Some of the biggest games available on Valve Corporation’s Steam have a monetization component anchored by what Valve calls Steam Workshop, which is a virtual warehouse of items managed by Valve, but mostly driven by players, who represent the vast majority of contributions to the workshop. Valve sells the items to players of specific games, particularly “Dota 2,” which is suffering from an item supply problem for many heroes.
Like other action RTS games, certain “Dota 2” heroes are more popular than others. The players who play these heroes over others want customization for their favorite heroes, so Steam’s item-makers — anyone can make and publish items — see this demand in the market and create items for the popular heroes. Players then buy these items from Valve, which gives a share of the items’ earnings back to the items’ designers. Some players enjoy customizing heroes, so they focus on learning the heroes who have custom items available to purchase (or drop). This cycle leaves some heroes at the bottom of both the item market and matches played. The cleanest solution includes incentives and disincentives.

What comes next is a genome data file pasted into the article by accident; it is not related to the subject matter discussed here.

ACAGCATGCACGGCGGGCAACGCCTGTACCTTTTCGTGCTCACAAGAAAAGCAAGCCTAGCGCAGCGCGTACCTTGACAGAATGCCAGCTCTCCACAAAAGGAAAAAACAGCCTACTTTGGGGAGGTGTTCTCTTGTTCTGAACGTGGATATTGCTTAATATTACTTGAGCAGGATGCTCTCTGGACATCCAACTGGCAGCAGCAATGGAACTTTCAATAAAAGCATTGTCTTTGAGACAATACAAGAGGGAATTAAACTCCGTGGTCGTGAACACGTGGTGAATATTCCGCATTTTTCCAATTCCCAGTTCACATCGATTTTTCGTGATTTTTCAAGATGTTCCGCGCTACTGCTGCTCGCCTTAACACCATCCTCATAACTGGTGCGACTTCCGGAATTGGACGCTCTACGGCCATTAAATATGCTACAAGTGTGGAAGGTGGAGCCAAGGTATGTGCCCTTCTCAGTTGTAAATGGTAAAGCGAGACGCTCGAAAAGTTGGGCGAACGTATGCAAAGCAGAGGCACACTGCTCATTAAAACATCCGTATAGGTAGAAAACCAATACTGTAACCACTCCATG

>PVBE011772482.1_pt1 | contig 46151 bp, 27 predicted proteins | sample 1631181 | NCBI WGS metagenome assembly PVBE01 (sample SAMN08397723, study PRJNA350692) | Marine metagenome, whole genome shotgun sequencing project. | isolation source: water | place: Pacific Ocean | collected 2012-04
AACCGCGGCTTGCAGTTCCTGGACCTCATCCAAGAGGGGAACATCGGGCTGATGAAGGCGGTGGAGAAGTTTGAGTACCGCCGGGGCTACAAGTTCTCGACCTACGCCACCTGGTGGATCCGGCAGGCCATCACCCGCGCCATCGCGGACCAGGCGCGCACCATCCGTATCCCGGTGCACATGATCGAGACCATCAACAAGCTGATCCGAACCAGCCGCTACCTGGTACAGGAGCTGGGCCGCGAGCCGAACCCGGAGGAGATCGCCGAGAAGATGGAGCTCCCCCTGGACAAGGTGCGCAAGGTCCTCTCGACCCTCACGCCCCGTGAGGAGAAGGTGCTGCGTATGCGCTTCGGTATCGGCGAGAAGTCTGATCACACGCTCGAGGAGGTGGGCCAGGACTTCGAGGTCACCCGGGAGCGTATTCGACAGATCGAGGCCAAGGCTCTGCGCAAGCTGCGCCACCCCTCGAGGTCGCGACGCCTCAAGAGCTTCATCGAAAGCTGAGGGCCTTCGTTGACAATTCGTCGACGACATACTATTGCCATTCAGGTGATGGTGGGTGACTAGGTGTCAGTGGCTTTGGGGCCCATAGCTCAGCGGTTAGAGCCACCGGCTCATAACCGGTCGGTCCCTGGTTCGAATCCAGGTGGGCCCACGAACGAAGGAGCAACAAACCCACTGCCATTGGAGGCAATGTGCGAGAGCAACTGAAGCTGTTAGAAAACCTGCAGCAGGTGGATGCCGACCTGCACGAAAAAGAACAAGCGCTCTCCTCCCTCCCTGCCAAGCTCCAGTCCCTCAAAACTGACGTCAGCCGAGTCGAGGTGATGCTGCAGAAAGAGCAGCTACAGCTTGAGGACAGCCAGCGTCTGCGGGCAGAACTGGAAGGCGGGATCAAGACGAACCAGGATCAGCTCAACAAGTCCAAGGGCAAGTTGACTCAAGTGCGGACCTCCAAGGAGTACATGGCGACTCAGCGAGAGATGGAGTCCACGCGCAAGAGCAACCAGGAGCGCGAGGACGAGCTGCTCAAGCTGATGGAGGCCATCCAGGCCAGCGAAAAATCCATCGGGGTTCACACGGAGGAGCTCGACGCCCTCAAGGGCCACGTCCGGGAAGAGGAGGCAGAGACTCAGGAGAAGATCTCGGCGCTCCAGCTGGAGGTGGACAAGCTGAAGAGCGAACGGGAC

Thirty-six heroes have no unique items. Valve could boost the share of item-makers who create items for those 39 heroes. Valve has not yet supplied the necessary tools to customize every available hero, but it has given the tools for many of the 39. By incentivizing the creation of items for these heroes, Valve can spike the popularity of its less-played heroes while also infusing the item market for them. The incentive could be as small as a 10 percent increase in profit shares for the item-makers. But there is another way to balance the market.
There are 59 heroes with unique items. A lot of these heroes are the popular heroes that have millions of matches per month. Item-makers will continue to make items for these heroes because they will make the item-makers the most money. But, by disincentivizing popular-hero items, Valve can funnel creativity to its less-played heroes, many of whom have no items at all. The disincentive doesn’t need to be harsh: item-makers could receive 10 percent less. But by building up these heroes’ item collections, Valve, with little direct action, also will be marketing the heroes.
There is a bottleneck in the creativity of player-made items that Valve can alleviate by incentivizing, disincentivizing or both. Heroes that have been out for more than a year are still without items. Players like buying custom items for heroes, and the more opportunities there are to buy, the more they will buy. Valve would make more money, item-makers would make more money and players would receive more customization possibilities. Valve only needs to act.